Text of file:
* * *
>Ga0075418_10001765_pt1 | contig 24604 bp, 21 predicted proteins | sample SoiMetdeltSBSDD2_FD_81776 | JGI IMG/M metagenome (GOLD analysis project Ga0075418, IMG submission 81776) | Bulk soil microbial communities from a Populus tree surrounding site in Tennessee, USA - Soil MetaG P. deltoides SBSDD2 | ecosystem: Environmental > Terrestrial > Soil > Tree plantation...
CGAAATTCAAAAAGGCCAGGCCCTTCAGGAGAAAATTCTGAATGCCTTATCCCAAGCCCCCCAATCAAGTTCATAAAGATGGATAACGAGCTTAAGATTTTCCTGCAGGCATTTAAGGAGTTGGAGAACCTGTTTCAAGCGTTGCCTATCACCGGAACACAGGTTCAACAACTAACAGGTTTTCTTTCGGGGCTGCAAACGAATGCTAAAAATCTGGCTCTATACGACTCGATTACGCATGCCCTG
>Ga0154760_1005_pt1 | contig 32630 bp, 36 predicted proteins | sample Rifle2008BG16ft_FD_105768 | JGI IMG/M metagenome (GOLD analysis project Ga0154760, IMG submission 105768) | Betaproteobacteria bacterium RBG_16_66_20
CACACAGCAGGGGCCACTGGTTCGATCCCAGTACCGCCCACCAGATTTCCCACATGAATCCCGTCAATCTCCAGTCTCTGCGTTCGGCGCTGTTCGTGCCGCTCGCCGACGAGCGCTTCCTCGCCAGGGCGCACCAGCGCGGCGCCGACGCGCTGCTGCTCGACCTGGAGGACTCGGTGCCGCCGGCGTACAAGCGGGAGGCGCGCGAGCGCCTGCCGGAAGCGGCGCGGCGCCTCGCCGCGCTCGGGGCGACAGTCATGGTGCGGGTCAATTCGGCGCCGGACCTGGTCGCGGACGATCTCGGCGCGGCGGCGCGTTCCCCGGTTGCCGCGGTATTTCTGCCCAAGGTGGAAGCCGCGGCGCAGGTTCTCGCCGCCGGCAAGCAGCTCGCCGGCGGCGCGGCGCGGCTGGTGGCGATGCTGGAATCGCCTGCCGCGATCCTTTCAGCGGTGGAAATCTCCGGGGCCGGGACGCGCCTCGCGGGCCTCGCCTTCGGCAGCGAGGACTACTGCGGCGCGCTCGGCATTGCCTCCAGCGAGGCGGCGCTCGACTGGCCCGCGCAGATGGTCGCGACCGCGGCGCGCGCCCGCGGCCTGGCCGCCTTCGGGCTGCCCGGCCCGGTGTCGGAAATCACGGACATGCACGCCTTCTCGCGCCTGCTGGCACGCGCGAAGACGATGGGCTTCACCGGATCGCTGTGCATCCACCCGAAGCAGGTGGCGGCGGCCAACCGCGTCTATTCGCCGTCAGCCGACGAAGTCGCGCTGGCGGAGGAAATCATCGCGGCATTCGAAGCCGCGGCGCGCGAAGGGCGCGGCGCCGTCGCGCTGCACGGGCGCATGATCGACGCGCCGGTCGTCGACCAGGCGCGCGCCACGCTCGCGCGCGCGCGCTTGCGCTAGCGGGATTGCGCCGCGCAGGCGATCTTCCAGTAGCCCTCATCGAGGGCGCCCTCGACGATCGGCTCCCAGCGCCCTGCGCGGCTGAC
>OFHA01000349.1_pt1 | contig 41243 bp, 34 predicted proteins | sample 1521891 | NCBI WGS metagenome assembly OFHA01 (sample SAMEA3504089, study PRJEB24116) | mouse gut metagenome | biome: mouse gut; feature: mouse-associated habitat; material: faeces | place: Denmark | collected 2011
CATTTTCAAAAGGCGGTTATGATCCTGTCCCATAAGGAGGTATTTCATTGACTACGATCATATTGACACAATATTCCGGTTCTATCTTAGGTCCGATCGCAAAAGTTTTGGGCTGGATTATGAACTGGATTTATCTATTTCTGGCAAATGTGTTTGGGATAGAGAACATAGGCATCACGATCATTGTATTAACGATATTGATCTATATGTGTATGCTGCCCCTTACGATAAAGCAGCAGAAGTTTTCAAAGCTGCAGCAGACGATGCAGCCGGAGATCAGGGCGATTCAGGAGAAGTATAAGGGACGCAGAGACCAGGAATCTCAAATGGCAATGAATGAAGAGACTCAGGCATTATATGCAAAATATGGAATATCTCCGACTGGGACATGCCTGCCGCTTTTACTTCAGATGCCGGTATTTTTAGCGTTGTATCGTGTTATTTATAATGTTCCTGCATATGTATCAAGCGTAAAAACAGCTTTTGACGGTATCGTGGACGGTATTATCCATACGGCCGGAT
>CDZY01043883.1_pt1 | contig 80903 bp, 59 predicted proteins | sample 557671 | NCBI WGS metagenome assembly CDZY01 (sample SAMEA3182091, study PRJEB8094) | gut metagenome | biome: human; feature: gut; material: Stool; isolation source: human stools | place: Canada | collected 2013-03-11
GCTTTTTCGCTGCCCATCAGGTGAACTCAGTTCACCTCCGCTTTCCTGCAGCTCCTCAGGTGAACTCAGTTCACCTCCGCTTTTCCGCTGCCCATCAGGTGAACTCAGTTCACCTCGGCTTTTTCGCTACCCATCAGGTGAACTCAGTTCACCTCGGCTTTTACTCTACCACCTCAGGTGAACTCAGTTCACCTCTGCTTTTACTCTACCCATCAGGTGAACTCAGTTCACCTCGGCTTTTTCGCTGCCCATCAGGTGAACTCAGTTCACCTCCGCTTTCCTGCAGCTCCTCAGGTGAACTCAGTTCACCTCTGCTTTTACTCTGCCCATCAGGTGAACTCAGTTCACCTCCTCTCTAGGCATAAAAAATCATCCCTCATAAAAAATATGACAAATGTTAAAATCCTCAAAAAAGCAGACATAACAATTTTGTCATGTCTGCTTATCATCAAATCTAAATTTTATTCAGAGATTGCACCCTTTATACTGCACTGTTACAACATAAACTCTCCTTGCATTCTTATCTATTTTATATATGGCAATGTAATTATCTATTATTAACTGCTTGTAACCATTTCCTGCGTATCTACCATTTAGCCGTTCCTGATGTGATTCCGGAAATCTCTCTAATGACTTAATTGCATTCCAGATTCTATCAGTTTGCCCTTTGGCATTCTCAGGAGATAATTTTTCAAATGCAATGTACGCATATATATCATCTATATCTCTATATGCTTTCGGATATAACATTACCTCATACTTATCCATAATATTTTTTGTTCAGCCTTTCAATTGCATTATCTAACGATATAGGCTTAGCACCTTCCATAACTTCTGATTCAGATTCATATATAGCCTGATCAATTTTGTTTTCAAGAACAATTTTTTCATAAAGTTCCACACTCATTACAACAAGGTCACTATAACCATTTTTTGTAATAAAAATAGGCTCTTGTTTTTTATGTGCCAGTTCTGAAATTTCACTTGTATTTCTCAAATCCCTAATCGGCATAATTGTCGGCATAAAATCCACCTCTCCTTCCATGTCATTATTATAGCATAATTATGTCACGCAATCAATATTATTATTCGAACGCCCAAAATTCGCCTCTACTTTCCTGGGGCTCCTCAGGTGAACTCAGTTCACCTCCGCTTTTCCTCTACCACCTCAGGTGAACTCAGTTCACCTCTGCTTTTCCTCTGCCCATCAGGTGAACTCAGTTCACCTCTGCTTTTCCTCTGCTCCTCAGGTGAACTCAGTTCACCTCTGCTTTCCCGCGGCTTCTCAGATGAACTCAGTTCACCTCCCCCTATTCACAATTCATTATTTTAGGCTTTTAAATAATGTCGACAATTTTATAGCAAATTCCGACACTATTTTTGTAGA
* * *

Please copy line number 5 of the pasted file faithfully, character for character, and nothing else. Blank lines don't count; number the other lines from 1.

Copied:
>OFHA01000349.1_pt1 | contig 41243 bp, 34 predicted proteins | sample 1521891 | NCBI WGS metagenome assembly OFHA01 (sample SAMEA3504089, study PRJEB24116) | mouse gut metagenome | biome: mouse gut; feature: mouse-associated habitat; material: faeces | place: Denmark | collected 2011